Aren’t We All Just a Little Misunderstood?: 3 Reasons to Love (not fear) Bats!

Photo Credit: NPS / Nick Hristov

Halloween is less than a week away and chances are you’ve seen some kind of bat décor on display to complement the “spooky” festivities.  It’s probably bats’ nocturnal nature, unique appearance, and folklore affiliations (hint, hint: “I vant to suck you’re blood”) that have long left bats misunderstood and sometimes even feared.  However, bats are actually amazing creatures, vital to our environment.  Today, we’re helping to kick off Bat Week 2019, an annual, international celebration of the role of bats in nature, by sharing 3 reasons why you really should LOVE bats.

Reason #1:  They help with pest control

Humans shouldn’t fear bats…but do you know who should?  Pests!  Most bats in North America eat insects, including nocturnal moths, bugs, beetles, flies and mosquitoes. Many of those insects on the menu are considered agricultural pests.  A single bat can eat up to its body weight in insects each night – that’s thousands of insects!  Eating all those pests helps lesson crop damage, reduces the use of pesticides, and saves farmers and forest managers billions of dollars each year.  

Lesser long-Nosed bat. Photo Credit: Merlin D. Tuttle, Bat Conservation International.

Reason #2:  They are excellent pollinators

Think of it this way, when it comes to pollination, the birds and bees work the dayshift, and when the night shift rolls around it’s time for bats to clock in.  While insects are by far the most common diet of bats worldwide, nectar-feeding bats play a critical role as pollinators for a wide variety of plants.  For example, in North American deserts, giant cacti and agave depend on bats for pollination.  A few other natural resources that heavily rely on bat pollinators include bananas, peaches, cloves, and balsa wood.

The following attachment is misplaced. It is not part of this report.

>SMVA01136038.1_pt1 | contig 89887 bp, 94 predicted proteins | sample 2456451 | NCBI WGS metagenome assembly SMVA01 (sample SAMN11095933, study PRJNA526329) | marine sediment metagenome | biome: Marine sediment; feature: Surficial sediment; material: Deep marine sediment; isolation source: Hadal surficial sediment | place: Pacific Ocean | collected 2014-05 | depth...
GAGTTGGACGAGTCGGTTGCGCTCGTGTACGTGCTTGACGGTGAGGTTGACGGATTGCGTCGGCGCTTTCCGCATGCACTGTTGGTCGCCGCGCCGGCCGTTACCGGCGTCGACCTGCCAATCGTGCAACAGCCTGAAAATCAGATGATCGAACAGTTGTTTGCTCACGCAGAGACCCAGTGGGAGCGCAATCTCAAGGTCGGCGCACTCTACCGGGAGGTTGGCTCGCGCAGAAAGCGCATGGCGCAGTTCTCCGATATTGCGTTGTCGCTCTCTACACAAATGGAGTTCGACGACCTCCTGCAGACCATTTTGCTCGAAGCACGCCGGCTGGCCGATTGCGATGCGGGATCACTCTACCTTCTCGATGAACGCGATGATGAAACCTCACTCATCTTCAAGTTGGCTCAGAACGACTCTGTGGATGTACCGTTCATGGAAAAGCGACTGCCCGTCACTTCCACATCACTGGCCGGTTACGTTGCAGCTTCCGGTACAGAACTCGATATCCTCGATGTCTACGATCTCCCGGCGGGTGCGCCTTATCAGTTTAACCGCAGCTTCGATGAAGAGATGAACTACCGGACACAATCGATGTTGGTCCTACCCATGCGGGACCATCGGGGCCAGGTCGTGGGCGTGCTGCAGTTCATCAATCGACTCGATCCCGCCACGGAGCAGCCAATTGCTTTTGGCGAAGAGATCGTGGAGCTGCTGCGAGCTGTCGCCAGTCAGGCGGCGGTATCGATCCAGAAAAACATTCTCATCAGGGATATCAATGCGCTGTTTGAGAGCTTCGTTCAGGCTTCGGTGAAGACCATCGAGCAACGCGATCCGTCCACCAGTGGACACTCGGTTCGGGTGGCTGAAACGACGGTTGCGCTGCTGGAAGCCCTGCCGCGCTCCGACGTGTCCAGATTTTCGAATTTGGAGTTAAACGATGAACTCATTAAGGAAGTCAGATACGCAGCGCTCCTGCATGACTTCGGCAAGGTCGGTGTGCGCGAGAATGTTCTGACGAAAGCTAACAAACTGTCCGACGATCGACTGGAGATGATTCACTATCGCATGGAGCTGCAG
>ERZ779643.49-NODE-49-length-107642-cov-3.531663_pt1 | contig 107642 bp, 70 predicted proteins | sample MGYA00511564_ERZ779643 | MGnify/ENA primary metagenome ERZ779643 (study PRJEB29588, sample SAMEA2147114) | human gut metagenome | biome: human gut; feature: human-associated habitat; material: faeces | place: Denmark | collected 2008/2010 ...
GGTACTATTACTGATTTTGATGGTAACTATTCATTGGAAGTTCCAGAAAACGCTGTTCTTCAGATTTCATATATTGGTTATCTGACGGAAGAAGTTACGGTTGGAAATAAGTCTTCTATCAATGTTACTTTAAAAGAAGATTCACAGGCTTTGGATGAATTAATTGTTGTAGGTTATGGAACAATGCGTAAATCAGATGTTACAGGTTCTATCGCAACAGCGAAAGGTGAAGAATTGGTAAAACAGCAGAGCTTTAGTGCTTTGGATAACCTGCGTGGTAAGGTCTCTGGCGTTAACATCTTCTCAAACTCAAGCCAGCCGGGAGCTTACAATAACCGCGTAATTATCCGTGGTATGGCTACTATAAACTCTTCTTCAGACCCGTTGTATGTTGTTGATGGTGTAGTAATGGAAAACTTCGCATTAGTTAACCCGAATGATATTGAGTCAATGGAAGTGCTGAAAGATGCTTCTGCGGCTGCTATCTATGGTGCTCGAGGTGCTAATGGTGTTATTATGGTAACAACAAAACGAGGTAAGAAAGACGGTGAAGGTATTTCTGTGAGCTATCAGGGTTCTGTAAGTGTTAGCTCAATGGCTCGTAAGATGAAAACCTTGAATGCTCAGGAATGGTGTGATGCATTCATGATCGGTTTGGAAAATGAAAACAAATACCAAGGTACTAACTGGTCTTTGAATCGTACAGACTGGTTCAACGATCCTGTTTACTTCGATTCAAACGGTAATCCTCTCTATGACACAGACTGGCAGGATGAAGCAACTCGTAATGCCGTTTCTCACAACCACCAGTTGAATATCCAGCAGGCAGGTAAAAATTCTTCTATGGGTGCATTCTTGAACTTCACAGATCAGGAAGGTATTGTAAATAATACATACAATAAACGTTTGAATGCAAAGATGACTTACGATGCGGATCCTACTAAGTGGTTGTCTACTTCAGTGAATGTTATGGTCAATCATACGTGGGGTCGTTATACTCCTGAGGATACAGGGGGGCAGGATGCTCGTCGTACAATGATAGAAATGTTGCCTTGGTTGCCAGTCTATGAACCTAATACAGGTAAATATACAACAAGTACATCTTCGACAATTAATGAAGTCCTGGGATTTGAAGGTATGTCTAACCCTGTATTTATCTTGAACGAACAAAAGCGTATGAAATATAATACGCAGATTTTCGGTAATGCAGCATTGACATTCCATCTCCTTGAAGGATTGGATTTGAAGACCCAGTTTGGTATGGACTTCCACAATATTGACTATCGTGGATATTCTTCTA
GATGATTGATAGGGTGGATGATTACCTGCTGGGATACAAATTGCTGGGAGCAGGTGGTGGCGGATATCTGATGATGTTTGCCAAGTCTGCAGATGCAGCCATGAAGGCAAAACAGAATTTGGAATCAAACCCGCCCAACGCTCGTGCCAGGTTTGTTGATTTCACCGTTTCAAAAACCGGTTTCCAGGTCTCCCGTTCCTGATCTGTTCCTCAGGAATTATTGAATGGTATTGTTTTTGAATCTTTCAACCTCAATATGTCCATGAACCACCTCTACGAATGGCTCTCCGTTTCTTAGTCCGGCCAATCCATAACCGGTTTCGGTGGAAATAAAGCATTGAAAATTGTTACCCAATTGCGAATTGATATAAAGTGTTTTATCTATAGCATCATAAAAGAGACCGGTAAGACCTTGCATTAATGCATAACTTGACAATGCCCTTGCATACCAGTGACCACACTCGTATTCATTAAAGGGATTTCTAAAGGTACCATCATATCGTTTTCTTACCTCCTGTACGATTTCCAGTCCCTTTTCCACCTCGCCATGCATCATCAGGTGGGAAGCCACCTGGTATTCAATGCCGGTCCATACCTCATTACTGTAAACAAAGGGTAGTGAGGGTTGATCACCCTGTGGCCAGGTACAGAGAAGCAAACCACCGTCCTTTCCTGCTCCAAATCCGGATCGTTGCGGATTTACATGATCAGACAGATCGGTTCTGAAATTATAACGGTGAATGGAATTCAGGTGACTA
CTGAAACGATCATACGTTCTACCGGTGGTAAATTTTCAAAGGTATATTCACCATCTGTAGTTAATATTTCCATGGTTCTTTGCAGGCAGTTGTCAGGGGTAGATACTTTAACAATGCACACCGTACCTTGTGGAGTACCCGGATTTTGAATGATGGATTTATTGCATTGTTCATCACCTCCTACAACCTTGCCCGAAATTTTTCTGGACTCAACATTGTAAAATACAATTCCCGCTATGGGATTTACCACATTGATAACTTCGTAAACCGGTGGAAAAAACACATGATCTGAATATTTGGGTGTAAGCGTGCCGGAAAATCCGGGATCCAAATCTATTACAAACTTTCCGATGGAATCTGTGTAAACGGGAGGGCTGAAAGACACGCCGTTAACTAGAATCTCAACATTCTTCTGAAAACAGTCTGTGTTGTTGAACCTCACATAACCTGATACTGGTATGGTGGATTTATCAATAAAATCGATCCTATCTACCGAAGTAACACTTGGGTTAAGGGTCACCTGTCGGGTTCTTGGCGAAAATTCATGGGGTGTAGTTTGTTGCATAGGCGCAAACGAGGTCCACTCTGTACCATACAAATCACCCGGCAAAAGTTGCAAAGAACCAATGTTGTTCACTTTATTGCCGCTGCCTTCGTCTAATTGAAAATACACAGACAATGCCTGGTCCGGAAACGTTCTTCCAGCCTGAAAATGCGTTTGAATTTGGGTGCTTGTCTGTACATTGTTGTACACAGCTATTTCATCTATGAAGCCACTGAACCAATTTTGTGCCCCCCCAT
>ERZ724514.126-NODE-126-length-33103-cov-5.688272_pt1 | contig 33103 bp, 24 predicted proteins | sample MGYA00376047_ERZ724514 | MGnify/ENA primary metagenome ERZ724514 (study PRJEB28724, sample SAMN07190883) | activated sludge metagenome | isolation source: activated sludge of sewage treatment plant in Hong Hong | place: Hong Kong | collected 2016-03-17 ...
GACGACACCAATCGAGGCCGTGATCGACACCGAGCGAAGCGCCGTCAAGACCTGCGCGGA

Reason #3:  And they’re great seed dispersers too!

Vast amounts of the world’s rainforests are cleared every year for logging, agriculture, and other industrial or urban expansions.  In addition, drought, fire, and disease continue to threaten these tropical locations.  Regenerating these large, cleared areas of forests is a complex, natural process that relies on a variety of animals to help with seed dispersal.  However, since fruit-eating bats disperse seeds from hardier, pioneer plants and can often cover larger distances than other animals, the seeds dropped by bats can account for up to 95 percent of the first new growth!

Little Brown Bat, Myotis lucifugus
Photo Credit: FLICKR/USFWS

With over 1400 species of bats worldwide, they are essential to not only the natural ecosystems but also global economies.  Here in PA, you can find 11 species of bats, all insect-eaters.   One of the most common bats you’ve probably seen fluttering about during the evening is the little brown bat.  Measuring about 3.5 inches in length, with a wingspan of 9 – 11 inches, this fierce, little hunter is capable of catching 1200 insects per hour.  During this time of year, little brown bats leave their summer roosts and move to tunnels, mineshafts and caves. It’s here that they’ll hibernate throughout the winter, and where you’ll find them in their iconic bat pose – clustered together and clinging to the ceiling.  Happy Bat Week!

…and Happy Halloween!